Taofeek K. Owonikoko, MD, PhD, MSCR
Professor, Hematology & Medical Oncology
Emory University School of Medicine
Associate Director, Hematology and Medical Oncology Fellowship Program - Research
Emory University School of Medicine
Office: Winship Cancer Institute of Emory University
Phone: (404) 778-5378
Fax: (404) 778-5520
For all patient inquiries or appointment requests, please dial (404) 778-1900.
Dr. Taofeek Owonikoko obtained his Medical Degree from the Obafemi Awolowo University, Ile-Ife Nigeria in 1991. He received specialty training in Anatomic Pathology at the Lagos University Hospital, Lagos Nigeria and at the Heinrich Heine University, Dusseldorf, Germany. He also completed doctoral research work and obtained his PhD in Anatomic Pathology from the Heinrich Heine University, Germany from where he was recruited to the Johns Hopkins University, Baltimore in 2000 as a postdoctoral fellow in nuclear imaging. He subsequently completed a residency training in Internal Medicine at the Graduate Hospital of Drexel University in Philadelphia from 2002 to 2005. His clinical fellowship training in Hematology and Oncology took place at the University of Pittsburgh Medical Center from 2005-2008.
Dr. Owonikoko has been designated a Distinguished Cancer Scholar by the Georgia Cancer Coalition since 2008 when he joined the staff of Emory University as an Assistant Professor in the Department of Hematology & Medical Oncology. He has participated in many training workshops devoted to clinical and translational research. He was a participant in the world-famous VAIL training workshop jointly sponsored by AACR/ASCO. He also participated in the visiting physician program of the Investigational Drug Branch of the National Cancer Institute in Bethesda as well as in the FDA-sponsored Clinical Investigator Training workshop.
Dr. Owonikoko has participated and continues to serve on local institutional and national and international bodies, including ongoing service as co-Chairman of the Winship Cancer Institute Clinical and Translational Review Committee and as co-Chairman of the Head and Neck Working Group for the Radiation Research Program in the NCI/CTEP Division of Cancer Treatment and Diagnosis. He previously served as a session co-chair at the Annual Meeting of the America Association of Clinical Oncology and a member of the pulmonary working group responsible for the latest version of the Common Terminology Criteria for Adverse Events (CTCAE) developed by the National Cancer Institute for reporting adverse events during clinical trials worldwide.
Dr. Owonikoko is a physician scientist with increasing national recognition as a future leader in the field of thoracic oncology and developmental therapeutics. He is an important member of the Winship Cancer Institute and supports the mission and vision of the cancer center through his key role in the Discovery and Developmental Therapeutics program.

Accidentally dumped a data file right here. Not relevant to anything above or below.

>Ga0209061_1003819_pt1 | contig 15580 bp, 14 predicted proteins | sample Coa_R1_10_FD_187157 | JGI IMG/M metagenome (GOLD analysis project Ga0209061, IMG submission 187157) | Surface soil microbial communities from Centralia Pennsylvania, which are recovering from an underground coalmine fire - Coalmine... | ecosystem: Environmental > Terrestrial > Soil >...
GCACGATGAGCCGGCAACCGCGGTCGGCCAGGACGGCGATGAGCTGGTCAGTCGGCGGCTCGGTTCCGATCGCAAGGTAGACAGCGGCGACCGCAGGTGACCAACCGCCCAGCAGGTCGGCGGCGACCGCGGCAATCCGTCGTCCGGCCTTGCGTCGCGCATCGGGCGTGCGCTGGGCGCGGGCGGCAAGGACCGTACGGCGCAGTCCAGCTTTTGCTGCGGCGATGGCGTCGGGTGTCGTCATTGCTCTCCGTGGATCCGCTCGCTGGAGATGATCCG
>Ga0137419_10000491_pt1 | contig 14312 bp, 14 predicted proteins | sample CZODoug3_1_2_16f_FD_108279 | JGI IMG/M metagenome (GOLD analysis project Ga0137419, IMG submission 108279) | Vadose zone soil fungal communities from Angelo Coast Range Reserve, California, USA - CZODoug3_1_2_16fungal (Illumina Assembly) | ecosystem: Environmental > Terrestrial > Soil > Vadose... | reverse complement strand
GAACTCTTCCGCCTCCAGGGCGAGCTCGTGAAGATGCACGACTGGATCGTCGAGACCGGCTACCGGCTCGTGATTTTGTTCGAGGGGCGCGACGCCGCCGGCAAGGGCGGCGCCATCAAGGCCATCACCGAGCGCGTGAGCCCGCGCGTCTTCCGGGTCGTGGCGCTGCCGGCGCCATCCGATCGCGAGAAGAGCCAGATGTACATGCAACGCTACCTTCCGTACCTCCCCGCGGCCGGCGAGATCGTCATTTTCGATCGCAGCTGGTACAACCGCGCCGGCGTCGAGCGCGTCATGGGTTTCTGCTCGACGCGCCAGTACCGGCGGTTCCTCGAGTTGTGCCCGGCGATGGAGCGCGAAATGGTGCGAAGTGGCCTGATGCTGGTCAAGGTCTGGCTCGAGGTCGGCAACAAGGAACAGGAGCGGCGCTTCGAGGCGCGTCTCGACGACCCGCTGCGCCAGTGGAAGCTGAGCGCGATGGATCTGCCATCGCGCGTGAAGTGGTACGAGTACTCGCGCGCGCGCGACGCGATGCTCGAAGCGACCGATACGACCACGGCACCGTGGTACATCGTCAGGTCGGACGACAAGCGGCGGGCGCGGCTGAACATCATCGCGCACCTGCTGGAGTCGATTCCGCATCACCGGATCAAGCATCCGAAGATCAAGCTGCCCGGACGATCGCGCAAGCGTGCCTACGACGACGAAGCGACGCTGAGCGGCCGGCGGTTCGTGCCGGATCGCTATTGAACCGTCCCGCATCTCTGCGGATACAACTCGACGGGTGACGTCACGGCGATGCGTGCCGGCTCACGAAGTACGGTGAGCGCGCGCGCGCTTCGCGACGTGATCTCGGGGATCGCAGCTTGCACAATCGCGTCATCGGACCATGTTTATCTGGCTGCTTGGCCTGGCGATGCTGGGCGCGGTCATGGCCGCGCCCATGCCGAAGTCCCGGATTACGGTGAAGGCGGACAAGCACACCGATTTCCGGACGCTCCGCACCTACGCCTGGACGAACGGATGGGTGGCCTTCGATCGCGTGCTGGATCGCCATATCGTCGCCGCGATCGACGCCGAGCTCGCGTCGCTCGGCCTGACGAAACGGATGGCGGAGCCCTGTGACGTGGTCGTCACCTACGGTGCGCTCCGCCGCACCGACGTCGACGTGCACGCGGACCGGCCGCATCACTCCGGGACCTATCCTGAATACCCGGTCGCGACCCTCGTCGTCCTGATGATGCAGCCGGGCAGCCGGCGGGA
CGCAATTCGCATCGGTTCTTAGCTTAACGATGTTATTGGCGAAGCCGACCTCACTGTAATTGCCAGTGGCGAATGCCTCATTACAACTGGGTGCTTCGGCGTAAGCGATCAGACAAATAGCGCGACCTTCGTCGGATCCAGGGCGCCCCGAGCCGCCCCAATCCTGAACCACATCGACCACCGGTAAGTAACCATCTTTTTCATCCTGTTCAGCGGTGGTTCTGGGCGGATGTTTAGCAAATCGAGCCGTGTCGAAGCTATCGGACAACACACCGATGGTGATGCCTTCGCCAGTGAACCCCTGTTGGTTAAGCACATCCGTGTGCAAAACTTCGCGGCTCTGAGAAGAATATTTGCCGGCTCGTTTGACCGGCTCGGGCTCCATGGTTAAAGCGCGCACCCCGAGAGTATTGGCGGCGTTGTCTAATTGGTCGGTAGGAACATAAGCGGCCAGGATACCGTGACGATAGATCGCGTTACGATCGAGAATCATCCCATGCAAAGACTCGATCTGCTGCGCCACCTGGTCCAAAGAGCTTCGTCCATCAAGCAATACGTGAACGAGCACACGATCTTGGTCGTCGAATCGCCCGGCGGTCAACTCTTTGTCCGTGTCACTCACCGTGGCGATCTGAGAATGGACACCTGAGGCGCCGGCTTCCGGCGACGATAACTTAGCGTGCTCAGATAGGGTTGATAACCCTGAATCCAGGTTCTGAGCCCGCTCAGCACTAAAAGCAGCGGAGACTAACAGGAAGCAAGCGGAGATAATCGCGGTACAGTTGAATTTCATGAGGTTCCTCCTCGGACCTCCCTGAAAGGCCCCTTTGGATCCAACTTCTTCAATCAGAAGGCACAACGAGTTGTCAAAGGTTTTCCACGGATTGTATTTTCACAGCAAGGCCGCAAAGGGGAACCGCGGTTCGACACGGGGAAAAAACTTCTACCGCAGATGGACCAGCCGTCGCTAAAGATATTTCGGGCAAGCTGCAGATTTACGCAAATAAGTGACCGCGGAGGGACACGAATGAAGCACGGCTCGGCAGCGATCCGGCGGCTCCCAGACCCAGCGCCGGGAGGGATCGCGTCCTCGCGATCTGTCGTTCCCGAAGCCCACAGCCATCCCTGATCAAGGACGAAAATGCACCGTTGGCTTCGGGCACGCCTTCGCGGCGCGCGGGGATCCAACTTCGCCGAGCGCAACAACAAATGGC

The goal of Dr. Owonikoko's translational research work is to develop new treatment options for patients with small cell lung cancer and thyroid cancer. His laboratory effort in this area is focused on understanding the role of immune function in thyroid cancer biology and patient outcome. He is also conducting early preclinical and animal studies to explore the efficacy of biologic agents such as mTOR inhibitors and epigenetic targeted therapy as a way to validate the potential benefits of these agents prior to human testing. He currently leads the thyroid oncology translational research at the Winship Cancer Institute where he designs and leads clinical trials of novel and established anticancer agents. He received a career development award grant through the Emory Head & Neck Cancer SPORE grant to study the role of immune dysfunction in thyroid cancer patients. He also designed and is the lead Principal Investigator for a phase II trial of two novel biologic agents, everolimus and pasireotide, in patients with thyroid cancer. This study is the first of its kind in this patient population.
Dr. Owonikoko's other major focus in small cell lung cancer has also resulted in innovative translational (bench to bedside) work. He was the recipient of an NIH minority supplement grant to the parent P01 lung cancer grant to support his lab work devoted to elucidating the biology of mTOR signaling in small cell lung cancer. His lab research into the ability of PARP enzyme inhibitors to enhance the efficacy of standard chemotherapy agents for small cell lung cancer informed the design of a multicenter phase II clinical trial to be led by Dr. Owonikoko. This study will be conducted through the mechanisms of the Eastern Cooperative Oncology Group (ECOG) in collaboration with other leading academic and community cancer centers across the entire United States.
Dr. Owonikoko has published more than 20 peer‐reviewed original papers and reviews in leading journals including the premier oncology journal, Journal of Clinical Oncology and has authored or co-authored more than 30 abstracts for presentations at professional meetings.
View clinical trials at Winship Cancer Institute